At the nation’s largest student farm organization, a reckoning on race

When Xavier Morgan first enrolled in the Chicago High School for Agricultural Sciences in 2010, he wasn’t necessarily interested in farming. In fact, his admission to the school, which his aunt recommended due to its strong reputation for career and technical education, was in part a product of chance.

“I actually have no family ties to agriculture whatsoever,” says Morgan, who grew up in Chicago. “We went one day, took an application, and then I got in.”

By his sophomore year, Morgan found himself involved with the school’s chapter of the National FFA Organization, formerly known as Future Farmers of America. He was first drawn to the organization — the largest student-led farm group in the country, with 600 members at his school — for its leadership opportunities. But soon he came to have a passion for agriculture, eager to shape the future of an industry that he now considers “the most important in the world.” He began to rise through the group’s leadership ranks.

Opinion: The Packers and Stockyards Act needs a major rewrite

If that’s not enough the Department of Justice has subpoenaed Big-Meats “big four” – Tyson Foods, JBS SA, Cargill, and National Beef/Marfrig – in an attempt to learn if there’s been price fixing hanky-panky during the COVID-19 crisis. The subpoenas come at the request of Attorneys general from North Dakota, Nebraska, Iowa, Minnesota, Montana, Wyoming, Colorado, Missouri, Idaho, and Arizona and South Dakota who collectively can’t figure out what the heck is going on with cattle prices in the last several months.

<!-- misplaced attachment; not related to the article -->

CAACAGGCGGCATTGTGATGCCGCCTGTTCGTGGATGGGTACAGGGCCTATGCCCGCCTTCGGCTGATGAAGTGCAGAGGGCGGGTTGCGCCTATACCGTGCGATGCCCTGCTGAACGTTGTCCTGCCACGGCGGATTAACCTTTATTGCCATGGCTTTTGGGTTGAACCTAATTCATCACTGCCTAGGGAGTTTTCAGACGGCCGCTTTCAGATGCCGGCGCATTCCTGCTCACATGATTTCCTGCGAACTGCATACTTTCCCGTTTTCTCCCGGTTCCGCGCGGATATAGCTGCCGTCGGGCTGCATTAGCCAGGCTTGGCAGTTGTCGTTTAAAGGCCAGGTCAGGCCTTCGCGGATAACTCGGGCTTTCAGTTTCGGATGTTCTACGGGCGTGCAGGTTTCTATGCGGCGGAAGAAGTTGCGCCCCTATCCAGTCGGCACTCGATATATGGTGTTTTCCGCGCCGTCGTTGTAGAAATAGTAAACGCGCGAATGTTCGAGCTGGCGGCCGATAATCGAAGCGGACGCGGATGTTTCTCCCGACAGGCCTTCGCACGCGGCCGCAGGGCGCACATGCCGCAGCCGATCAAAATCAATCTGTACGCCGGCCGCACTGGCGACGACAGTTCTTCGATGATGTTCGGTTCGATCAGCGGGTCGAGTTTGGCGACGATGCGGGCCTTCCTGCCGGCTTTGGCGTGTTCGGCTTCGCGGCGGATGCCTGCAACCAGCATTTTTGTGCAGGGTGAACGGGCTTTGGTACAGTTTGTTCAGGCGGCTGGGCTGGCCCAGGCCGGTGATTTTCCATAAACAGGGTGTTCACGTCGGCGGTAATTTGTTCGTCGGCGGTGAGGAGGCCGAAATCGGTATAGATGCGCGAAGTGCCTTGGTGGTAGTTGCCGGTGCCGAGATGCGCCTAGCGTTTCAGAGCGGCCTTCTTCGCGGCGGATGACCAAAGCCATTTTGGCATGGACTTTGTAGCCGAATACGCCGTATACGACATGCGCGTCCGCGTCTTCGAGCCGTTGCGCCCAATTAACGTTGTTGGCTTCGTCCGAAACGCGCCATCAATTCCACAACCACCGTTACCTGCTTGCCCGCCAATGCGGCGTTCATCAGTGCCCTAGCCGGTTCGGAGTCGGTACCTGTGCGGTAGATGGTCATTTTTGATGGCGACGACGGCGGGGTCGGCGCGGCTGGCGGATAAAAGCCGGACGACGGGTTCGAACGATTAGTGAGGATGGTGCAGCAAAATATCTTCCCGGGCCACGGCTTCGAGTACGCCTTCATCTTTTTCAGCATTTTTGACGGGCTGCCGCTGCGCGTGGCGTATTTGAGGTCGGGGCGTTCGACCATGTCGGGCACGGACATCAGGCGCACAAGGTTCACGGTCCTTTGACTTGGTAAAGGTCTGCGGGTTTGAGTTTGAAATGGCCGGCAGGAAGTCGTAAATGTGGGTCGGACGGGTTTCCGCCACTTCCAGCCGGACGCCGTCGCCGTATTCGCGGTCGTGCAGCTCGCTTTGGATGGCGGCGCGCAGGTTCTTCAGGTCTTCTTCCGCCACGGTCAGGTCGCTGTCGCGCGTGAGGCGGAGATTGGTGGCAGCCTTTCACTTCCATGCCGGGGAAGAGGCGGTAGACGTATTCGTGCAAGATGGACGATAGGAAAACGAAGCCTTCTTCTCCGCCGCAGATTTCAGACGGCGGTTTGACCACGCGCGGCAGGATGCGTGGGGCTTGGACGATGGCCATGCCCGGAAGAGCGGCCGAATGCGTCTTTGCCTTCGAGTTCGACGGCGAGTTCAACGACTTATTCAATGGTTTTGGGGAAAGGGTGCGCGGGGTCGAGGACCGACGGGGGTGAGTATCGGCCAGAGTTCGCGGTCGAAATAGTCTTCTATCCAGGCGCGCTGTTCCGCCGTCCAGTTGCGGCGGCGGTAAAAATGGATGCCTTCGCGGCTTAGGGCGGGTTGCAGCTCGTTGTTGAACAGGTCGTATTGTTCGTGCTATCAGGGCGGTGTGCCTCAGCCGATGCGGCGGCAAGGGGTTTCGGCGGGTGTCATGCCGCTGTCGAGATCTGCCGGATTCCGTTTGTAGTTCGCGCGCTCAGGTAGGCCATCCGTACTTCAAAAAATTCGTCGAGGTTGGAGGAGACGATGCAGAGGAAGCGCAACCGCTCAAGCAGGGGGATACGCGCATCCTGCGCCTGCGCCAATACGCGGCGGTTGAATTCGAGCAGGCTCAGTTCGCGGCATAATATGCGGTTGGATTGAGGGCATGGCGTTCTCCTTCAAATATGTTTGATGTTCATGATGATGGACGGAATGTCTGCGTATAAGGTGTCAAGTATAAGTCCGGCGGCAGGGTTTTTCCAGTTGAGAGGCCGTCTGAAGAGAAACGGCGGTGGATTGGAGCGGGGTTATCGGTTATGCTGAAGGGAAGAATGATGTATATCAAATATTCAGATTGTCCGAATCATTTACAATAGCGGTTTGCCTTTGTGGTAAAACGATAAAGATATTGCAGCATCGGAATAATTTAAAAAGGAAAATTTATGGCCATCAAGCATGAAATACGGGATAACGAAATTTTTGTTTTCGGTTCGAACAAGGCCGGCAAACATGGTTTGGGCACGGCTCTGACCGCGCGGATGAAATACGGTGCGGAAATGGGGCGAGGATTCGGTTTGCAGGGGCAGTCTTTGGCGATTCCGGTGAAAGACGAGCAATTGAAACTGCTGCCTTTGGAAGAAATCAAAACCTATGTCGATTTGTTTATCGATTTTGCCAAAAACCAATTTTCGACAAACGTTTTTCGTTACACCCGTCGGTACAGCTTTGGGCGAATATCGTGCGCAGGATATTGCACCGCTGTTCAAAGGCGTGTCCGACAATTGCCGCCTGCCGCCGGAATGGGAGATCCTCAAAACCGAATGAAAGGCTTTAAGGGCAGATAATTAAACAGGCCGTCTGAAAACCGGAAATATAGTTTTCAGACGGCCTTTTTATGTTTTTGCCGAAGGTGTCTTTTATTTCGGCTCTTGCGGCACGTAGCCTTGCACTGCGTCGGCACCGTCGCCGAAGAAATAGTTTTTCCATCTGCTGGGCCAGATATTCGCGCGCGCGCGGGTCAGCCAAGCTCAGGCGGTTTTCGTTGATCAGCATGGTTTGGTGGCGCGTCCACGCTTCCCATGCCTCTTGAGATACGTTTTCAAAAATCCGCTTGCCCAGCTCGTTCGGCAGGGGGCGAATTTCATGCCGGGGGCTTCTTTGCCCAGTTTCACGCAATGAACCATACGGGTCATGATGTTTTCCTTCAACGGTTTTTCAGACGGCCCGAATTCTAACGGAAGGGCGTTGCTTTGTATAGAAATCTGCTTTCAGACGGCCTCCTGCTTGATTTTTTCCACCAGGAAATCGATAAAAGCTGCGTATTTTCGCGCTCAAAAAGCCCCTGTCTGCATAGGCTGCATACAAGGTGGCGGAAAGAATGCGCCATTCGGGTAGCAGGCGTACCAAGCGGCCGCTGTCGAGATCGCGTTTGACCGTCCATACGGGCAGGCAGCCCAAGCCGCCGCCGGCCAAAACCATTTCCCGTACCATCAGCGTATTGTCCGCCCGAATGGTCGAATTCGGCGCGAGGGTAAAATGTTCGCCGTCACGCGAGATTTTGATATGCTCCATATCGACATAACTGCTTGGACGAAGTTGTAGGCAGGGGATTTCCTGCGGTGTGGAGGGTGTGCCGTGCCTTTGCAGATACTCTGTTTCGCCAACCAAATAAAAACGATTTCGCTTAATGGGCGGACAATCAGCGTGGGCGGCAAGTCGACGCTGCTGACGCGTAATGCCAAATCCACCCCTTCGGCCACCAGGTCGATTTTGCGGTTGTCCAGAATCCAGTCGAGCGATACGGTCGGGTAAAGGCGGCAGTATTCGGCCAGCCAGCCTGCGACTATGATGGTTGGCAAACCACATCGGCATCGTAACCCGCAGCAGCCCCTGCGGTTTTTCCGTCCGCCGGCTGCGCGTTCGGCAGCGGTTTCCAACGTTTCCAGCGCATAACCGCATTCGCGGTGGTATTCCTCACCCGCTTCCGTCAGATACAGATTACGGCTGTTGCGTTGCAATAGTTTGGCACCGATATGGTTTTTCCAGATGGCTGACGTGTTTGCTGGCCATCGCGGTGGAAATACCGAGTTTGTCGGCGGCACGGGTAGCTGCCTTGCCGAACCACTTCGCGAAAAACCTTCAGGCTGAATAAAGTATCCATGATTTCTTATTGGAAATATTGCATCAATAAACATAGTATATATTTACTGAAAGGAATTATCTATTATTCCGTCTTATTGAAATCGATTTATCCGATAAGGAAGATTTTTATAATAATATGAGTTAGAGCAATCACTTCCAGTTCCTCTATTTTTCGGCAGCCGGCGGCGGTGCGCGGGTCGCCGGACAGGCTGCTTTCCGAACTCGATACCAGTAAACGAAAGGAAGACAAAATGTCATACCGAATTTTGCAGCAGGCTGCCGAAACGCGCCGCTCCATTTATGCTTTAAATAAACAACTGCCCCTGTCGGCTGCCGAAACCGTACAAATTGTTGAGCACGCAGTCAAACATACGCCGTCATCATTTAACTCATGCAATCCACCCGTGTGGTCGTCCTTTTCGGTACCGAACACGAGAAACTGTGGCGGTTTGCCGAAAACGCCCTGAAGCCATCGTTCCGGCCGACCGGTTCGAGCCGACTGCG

Opinion: Is Earth on a collision course with self-destruction?

And so the question must be asked. Is the planet headed down a path where the slashing of regulations on methane and greenhouse gas emissions, the dumbing down of coal plant regulations, the desire to significantly increase offshore drilling and fracking and the willingness to toss aside the Paris Accord result in long-term irreversible impacts on our climate?

Opinion: Goodbye chlorpyrifos and good riddance

This is the story of Dow Chemical and DuPont and its decades old pesticide chlorpyrifos...although it could just as easily be applied to any Big Ag product manufacturer.  What's chlorpyrifos you ask